Muschamp’s philosophy goes further than just the size of the players. He wants the bulk of his 85-man roster to be comprised of what he calls big-skill positions: offensive and defensive linemen, linebackers and tight ends. He wants 50. Right now he has 42 (see breakdown below).
Muschamp wants 15-17 offensive linemen, and the Gators are close to that number. They have five scholarship tight ends, too. The defensive line is where the problem is. The Gators are short on ends, especially speed rushers. There are eight scholarship defensive tackles, but only three have played in a game (Dominique Easley, Leon Orr and Damien Jacobs), and just two bucks (hybrid defensive end/linebacker).
It’ll take at least a couple more signing classes for the Gators to be as stocked along the defensive line as Muschamp would like. Muschamp believes long-term success at Florida -- and therefore the SEC -- depends on beefing up those defensive numbers.
And not just to compete with Alabama and Nick Saban, either.
"When big guys run out of gas, they’re done," Muschamp said. "We don’t ever want our big guys up front to play more than six or eight snaps in a row and have the intensity you’ve got to play with to be successful in this league. So you can’t ever have enough defensive linemen or pass rushers, especially the way the game’s going.
"You look in our league at Missouri and Kentucky and Tennessee, a lot of schools are going to a little bit of a Big 12 model, like Texas A&M, where they’re spreading the field, and you can’t ever have enough guys that can play in space and rush the passer. The most exerting thing in football is rushing the passer. Those guys are battling against a 315-pound guy and trying to push the pocket, so you can’t ever have enough of those guys."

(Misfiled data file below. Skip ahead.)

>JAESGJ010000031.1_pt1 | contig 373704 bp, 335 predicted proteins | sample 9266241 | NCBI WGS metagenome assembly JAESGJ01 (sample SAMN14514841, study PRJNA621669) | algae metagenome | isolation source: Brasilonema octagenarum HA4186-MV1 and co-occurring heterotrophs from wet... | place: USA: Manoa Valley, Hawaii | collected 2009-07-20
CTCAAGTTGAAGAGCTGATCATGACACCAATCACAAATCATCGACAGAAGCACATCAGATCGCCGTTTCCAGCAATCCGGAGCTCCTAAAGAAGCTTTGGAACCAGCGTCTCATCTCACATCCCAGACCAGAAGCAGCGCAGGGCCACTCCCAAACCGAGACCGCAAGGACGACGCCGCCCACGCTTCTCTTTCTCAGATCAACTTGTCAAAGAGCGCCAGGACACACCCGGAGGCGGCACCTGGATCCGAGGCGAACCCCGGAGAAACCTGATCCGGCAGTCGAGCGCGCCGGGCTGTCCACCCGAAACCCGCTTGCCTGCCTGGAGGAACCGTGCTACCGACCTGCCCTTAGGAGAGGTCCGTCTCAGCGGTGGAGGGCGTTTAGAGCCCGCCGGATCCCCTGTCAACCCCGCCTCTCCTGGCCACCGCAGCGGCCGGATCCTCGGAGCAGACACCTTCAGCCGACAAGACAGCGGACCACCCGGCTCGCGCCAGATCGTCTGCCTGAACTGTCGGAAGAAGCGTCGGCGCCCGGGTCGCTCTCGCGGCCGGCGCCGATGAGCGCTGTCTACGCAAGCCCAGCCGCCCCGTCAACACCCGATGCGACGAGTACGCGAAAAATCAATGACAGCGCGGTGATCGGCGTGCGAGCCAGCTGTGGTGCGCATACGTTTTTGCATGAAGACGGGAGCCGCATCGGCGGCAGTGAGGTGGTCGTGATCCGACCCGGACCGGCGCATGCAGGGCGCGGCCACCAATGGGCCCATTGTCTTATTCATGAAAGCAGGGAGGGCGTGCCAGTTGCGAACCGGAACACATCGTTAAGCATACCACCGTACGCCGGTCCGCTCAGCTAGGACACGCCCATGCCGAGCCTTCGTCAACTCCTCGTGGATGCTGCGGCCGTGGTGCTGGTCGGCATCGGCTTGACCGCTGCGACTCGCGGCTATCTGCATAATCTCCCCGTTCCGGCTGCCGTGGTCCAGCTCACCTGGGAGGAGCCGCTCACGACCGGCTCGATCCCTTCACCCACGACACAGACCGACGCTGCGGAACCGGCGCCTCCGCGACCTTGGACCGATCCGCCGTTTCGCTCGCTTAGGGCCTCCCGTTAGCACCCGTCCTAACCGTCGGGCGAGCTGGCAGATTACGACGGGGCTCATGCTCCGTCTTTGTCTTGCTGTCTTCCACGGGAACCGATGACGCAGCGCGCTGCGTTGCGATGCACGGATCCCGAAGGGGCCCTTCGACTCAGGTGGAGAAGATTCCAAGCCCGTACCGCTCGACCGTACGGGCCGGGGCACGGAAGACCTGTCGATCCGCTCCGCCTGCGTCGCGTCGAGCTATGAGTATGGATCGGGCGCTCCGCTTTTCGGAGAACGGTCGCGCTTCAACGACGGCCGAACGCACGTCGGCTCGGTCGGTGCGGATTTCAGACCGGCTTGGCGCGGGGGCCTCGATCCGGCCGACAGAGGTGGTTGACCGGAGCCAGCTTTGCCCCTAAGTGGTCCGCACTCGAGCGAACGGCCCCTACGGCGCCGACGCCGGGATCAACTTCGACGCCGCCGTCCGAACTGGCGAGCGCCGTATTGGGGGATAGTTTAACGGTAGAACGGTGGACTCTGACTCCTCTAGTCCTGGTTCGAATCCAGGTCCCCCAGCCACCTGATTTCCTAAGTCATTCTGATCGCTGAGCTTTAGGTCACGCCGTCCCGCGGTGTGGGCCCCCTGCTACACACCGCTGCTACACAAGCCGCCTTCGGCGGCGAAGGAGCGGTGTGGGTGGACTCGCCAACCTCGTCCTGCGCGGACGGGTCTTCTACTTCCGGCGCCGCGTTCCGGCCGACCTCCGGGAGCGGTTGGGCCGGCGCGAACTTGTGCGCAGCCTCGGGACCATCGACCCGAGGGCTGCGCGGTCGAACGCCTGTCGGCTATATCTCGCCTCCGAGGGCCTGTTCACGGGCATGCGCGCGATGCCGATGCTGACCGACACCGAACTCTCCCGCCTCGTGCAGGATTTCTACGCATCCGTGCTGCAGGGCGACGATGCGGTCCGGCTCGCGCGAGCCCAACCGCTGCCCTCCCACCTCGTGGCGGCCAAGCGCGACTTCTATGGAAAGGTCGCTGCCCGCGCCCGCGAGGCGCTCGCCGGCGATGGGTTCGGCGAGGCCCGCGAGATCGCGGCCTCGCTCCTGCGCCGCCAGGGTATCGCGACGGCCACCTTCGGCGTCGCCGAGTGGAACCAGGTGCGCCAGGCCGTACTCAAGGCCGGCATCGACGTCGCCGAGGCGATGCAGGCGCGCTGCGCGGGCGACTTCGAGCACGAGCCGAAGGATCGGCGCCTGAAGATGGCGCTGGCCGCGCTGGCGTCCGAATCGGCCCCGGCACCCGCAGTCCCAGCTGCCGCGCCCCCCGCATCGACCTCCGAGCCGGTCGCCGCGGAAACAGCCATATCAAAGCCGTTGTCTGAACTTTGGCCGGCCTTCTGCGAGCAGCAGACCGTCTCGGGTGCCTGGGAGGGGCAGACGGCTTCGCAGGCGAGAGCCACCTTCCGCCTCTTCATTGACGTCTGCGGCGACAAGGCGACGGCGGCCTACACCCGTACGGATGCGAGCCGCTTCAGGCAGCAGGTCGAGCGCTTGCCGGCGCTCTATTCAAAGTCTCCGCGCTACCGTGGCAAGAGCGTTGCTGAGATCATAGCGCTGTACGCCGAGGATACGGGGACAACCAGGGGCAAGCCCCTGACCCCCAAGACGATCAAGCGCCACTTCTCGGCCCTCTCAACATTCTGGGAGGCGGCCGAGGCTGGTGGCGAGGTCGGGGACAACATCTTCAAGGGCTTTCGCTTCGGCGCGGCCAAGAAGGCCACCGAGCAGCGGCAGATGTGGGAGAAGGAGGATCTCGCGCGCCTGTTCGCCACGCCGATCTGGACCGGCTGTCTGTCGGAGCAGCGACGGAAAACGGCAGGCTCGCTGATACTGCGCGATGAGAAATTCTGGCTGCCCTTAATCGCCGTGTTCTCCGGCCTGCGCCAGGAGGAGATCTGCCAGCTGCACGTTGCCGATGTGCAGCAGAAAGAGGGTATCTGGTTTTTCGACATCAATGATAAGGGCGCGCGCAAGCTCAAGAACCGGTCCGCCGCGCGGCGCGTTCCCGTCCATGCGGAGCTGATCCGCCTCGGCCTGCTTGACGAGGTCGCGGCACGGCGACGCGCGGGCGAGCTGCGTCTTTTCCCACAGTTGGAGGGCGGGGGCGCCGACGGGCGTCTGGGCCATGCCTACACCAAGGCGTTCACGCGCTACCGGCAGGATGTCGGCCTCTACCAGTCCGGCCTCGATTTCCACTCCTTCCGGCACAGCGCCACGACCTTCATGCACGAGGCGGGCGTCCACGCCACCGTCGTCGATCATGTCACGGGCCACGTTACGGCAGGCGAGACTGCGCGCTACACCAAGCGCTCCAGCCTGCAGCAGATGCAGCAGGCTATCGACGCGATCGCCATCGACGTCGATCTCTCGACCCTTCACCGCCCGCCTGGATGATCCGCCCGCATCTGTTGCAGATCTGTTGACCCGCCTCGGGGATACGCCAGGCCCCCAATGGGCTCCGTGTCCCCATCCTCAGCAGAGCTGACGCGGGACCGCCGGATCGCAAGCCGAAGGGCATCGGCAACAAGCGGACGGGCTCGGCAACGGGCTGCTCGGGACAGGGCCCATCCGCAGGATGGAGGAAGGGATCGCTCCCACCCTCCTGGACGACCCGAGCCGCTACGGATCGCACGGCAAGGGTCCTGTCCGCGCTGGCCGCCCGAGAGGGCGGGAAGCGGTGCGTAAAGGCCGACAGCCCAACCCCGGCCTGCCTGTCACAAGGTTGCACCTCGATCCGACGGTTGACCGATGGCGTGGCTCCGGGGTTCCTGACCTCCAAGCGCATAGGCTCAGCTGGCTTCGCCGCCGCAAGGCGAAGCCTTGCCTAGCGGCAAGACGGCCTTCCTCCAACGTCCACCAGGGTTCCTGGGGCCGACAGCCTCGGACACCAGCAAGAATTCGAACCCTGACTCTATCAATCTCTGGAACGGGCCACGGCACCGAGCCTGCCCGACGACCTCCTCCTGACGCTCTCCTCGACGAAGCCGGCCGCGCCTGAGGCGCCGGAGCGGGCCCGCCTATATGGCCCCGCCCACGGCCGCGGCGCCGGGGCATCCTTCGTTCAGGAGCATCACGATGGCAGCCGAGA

Here’s the breakdown of what Muschamp calls the big-skill players:
Ideal number: 15-17
Number on the roster: 14. Tyler Moore, Quinteze Williams, Rod Johnson, Octavius Jackson, Cameron Dillard, Trip Thurman, Jon Halapio, D.J. Humphries, Jonotthan Harrison, Chaz Green, Max Garcia, Trenton Brown, Ian Silberman, Kyle Koehne.
Comment: The Gators will lose four players to graduation but have four offensive line commits for 2014, three of whom weigh more than 300 pounds. The line has gotten bigger, stronger and more physical since Muschamp called them soft at the end of his first season.
Ideal number: 8-10
Number on the roster: 8. Damien Jacobs, Joey Ivie, Leon Orr, Darious Cummings, Jay-nard Bostwick, Caleb Brantley, Antonio Riles, Dominique Easley.
Comment: Not a lot of experience here, but the four freshmen (Ivie, Bostwick, Brantley and Riles) will gain valuable experience as part of the rotation this season.